Still under the age of 30, Loribelle Spirovski is quickly becoming a name to watch on the international art scene, having won a series of prizes in Australia and abroad she is now getting her first solo show in the US at Guy Hepner in New York City. The exhibition is put on in collaboration with TAX Collection and will be on view through May 4th.
Born in the Philippines to a bi-cultural household and immigrating to Australia before the age of ten, Spirovski’s art stems from a desire to fit in and find her space in the world. “As a child, I was always watching people, but was always more interested in spaces under the bed, in the crevice of a couch, or the corner of a wall. I would gravitate to those places and sit very close to them, feeling myself become separated from the world outside”. Over the past few years she has found herself more and more drawn to the tension of space – the need to fill it and the need to understand its strange sentience.
Zeus Disguised as a Swan
Taking refuge in the canvas, she explores the juxtapositions, ironies and paradoxes of the human consciousness; bringing to life whirlwinds of emotions within a frozen moment in time. At times contrasting two independent figures, at times showcasing two sides of the same person, her works are charged with intent. The title of the exhibition and the series, Be Still reflects on this ever-present duality within her work: “be still is both a command to the viewer to encounter the works in a moment of stillness, as well as an echo from my – our – childhood, to ‘be still’, to behave in a certain way, in a certain space” she explains.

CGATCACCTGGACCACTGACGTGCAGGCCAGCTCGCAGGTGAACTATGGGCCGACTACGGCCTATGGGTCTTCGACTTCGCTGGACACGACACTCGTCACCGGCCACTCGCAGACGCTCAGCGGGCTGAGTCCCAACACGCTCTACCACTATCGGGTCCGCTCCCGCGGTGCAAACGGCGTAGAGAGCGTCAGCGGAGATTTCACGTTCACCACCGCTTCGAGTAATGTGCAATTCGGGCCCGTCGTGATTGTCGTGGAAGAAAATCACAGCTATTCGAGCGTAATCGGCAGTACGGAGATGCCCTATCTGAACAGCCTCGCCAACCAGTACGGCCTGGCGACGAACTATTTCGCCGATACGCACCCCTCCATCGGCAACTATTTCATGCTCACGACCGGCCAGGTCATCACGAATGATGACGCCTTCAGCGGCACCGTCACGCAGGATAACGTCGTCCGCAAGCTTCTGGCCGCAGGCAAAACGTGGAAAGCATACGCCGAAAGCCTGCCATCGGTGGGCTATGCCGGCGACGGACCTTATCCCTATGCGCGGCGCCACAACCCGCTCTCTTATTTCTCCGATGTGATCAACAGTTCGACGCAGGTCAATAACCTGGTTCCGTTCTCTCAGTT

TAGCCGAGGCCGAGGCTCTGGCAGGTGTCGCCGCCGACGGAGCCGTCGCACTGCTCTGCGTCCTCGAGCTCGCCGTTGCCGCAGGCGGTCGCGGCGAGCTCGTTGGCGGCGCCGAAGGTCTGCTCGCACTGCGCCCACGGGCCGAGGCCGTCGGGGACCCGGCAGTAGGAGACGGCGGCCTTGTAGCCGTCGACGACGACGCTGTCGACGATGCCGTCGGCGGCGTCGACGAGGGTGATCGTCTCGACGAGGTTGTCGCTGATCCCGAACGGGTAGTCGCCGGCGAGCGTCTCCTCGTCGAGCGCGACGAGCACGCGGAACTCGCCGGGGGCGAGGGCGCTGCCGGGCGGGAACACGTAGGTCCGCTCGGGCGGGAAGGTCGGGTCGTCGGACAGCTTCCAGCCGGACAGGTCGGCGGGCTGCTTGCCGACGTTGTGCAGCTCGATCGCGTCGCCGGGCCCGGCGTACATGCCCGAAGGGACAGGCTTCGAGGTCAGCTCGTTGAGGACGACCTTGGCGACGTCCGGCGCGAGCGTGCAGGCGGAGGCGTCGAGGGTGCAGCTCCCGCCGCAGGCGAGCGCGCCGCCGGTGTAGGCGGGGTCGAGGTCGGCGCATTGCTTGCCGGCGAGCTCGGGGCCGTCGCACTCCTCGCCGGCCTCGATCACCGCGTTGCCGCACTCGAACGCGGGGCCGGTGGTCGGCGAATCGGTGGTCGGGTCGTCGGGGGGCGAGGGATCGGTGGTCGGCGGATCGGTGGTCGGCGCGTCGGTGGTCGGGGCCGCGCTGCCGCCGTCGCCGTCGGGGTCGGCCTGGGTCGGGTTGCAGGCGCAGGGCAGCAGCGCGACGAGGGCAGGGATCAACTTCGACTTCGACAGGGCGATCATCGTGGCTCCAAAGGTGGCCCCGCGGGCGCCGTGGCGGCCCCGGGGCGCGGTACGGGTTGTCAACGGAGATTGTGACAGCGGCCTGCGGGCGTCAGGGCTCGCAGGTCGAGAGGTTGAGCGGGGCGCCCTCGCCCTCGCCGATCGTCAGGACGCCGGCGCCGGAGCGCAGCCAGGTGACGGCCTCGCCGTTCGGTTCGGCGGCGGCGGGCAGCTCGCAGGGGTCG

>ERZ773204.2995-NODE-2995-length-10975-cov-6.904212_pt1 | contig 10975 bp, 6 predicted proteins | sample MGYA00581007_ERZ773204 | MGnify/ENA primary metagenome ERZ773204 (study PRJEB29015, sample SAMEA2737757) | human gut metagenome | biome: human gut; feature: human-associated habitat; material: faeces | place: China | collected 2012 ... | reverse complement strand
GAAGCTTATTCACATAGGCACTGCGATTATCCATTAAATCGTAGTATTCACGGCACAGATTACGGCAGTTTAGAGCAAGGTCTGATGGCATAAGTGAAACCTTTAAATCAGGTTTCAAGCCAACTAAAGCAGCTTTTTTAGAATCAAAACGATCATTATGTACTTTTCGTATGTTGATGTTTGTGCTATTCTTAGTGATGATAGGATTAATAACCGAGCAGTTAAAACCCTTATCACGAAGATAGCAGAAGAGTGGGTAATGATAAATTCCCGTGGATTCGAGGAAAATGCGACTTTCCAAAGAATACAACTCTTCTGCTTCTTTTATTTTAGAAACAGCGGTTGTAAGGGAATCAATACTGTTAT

Loribelle began painting professionally in the past few years, leaving her position as a teacher in Australia to pursue her craft. Her avid studies and extensive historical knowledge shine through within this body of work filled with art historical references to Francis Bacon, Lucien Freud, as well as a nod to Egon Schiele. This series also draws upon a handful of mythological allusions and odes to ancient Greek fables that focus on the transformation of self and the distinction between interior and exterior personas. Throughout her career she has found herself drawn to portraiture as it allows her to reflect on the sitter who, in turn, becomes a conduit for both their own anxieties as well as her own. She elaborates on this feeling by saying “my practice is an attempt to externalize internal conflict, contrasting movement and stillness to create an unsettling effect, evoking a surreal and dreamlike quality.” Taking inspiration from expressionist painters who distorted reality in order to make it expressive of the artist’s inner feelings, as well as contemporary filmmakers such as David Lynch and his dreamlike surrealist sets and scapes, Loribelle creates claustrophobic images that are pushing to escape the confines of the canvas support.
St. Sebastian As A Minotaur
This particular series is a continuation of ideas that the artist has been toying with over the past few years – exploring the concept of people occupying space and the interaction that is forciblycreated between the figure and the space around them. Very liberal and innovative in her methods and techniques, for this series Loribelle focused on the visible artist’s hand and mark-making with the underlying idea that technique is using whatever means necessary to a achieve a desired effect.
Portrait Of No One 5
Be Still will be on view at Guy Hepner NYC through May 4th, with unique paintings for sale.
Guy Hepner is open to the public Monday– Friday 10am-5pm, and via appointment at all other times.